While the EU, UK, and the US have issued sanctions against Russia and Belarus in response to Russia’s invasion of Ukraine, in response thereto Russia has started the evaluation of possible counter-measures in order to ensure the functioning of the internal market. What are those measures and how can they affect Swedish companies’ IP assets in Russia?
In general, at least at present, Russia is uncertain about the approach it should take in order to cope with the sanctions imposed and support the smooth functioning of the internal market. With lots of foreign companies leaving the Russian market, in the near future Russia will face a deficit of imported products (such as misprocessing units and various chemical products) and may not be able to satisfy the consumer demand in other economic sectors as well.
At present, there are three possible ways in which Russia will regain lost production capacity:
- Compulsory licenses to patents (Article 1360 Russian Civil Code “Use of an Invention, Utility Model, or Industrial Design in the Interests of National Security”).
The rule has existed in the legislation for a long time but has only been used twice in respect of Covid-19 treatment.
- Non-applicability of Russian IP law (Part IV of the Civil Code of Russia) to certain goods/services.
The Russian government has already issued the list of countries and territories unfriendly to Russia. Sweden is included in the list as all other member states of the EU.
The Russian State Duma has amended the IP part of the Russian Civil code (Part 4). The government now has the power to issue a decree defining a list of goods and services to which Part 4 (including the provisions about IPRs protection) shall not be applied.
It means primarily that Russian companies can have a right to use any foreign IPRs without the owner’s consent. However, to enforce this legislation, the Russian government should issue a special list of the goods and services to which no IP rights can be claimed (no information about the terms of its adoption is provided).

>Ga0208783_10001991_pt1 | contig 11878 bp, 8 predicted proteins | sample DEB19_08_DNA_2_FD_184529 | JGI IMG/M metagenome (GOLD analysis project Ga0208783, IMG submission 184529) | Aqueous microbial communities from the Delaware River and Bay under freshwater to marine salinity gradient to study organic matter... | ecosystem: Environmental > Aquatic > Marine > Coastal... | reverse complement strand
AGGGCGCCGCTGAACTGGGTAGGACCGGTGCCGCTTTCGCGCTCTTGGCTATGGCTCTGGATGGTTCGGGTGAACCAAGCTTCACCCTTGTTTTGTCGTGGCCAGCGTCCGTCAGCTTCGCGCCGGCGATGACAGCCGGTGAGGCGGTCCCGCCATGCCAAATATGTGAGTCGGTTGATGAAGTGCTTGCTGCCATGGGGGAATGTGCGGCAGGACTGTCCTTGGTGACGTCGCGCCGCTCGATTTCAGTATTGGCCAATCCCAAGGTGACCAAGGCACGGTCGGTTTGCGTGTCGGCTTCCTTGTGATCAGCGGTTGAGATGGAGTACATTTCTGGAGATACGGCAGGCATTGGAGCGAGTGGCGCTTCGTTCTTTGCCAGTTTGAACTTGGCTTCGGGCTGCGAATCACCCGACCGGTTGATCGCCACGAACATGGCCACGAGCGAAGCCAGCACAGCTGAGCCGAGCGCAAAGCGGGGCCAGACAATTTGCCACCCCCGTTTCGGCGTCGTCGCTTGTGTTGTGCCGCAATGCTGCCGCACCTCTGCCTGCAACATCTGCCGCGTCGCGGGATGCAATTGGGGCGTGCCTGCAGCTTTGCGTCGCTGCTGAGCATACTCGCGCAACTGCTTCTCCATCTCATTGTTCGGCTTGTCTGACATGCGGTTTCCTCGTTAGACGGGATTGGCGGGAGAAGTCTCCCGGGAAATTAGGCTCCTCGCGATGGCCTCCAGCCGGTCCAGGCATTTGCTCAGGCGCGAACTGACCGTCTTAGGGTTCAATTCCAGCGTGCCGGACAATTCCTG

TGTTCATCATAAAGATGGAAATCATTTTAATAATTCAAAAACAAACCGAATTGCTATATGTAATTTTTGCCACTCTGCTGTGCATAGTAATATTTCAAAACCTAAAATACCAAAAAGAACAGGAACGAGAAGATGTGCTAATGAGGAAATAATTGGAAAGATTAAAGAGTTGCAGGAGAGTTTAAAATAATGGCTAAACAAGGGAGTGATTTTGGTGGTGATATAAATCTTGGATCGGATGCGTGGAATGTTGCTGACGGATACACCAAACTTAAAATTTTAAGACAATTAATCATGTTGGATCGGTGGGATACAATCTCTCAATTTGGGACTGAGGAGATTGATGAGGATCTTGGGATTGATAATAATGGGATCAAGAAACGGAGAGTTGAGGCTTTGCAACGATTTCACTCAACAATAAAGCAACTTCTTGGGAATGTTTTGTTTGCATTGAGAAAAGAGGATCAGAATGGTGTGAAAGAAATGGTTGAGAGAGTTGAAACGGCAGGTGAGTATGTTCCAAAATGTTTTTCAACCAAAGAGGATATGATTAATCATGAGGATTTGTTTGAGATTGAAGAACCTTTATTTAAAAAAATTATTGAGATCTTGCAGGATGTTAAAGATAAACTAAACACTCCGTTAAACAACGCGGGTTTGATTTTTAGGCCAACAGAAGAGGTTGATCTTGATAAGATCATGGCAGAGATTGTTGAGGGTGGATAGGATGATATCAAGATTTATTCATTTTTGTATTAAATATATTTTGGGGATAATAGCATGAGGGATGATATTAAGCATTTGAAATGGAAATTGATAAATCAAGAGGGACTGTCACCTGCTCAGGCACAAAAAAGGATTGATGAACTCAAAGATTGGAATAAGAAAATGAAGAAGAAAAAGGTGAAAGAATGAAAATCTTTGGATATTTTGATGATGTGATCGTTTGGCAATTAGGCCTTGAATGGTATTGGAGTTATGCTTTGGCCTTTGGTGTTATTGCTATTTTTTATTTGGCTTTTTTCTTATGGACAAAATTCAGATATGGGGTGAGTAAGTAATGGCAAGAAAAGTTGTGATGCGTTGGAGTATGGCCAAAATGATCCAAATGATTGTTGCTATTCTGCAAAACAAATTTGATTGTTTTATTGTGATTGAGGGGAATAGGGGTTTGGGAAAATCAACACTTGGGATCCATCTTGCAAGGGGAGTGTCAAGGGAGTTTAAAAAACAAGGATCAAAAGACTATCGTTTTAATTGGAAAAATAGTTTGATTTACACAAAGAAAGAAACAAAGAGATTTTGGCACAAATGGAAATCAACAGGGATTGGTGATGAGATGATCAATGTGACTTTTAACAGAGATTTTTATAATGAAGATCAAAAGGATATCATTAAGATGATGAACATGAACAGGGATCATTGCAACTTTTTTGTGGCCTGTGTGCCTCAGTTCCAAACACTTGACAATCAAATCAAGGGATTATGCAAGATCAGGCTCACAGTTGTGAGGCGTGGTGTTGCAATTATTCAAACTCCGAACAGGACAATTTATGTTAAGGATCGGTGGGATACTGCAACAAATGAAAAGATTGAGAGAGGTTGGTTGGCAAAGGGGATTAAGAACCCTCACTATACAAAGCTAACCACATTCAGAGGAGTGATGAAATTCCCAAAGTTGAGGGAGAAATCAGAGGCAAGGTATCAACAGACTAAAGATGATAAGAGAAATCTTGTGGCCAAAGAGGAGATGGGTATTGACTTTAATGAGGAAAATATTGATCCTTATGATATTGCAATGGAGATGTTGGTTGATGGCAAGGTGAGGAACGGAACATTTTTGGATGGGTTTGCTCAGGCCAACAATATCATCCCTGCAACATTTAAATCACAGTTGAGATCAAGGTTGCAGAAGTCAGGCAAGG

- Enforcing IPRs by a foreign company in a Russian court can be considered an abuse of the rights.
One of the regional commercial courts of Russia held that a company residing in an “unfriendly country” cannot claim the IPRs protection in Russia (the decision in Russian here) because it is an abuse of rights.
In this case, the UK-based company brought a claim for the alleged infringement of IPRs. The court stated the following:
“[I]n view of the restrictive measures imposed on the Russian Federation and the Plaintiff's status (the Plaintiff's place of residence is the United Kingdom), the court considers the actions of the plaintiff as an abuse of right, which is an independent ground for dismissal of the claim. The court finds no grounds to satisfy the claim.”
There is one more decision in this regard that was made by the commercial court of the Moscow region. The court suspended the execution of a judicial act because the foreign company in question had actively supported the sanctions against Russia (the decision in Russian here):
“[A]t present, the official position of the group of companies to which the plaintiff belongs is to support economic sanctions against Russia, its citizens, and legal entities, which translates into a de facto repudiation of all contractual obligations with the inevitable risks of bankruptcy. This announcement is available on the official website company's official website. In making this decision, the company does not intend to abide by the decisions of courts requiring compliance with contractual obligations.
The Court concludes that these arguments are sufficient grounds for suspending the execution of the judicial act in question since it can be difficulties in returning to the defendant the money awarded in the case under consideration in favour of the plaintiff if the judicial act is repealed or in case of reversal of execution.”
However, it is too early to speak in terms of any established practice, and these cases together with the aforementioned legal mechanisms make it harder for foreign companies to predict the future destiny of their IPRs located in Russia.
 Order No. 430-r of March 5, 2022 and Decree No 79 of February 28, 2022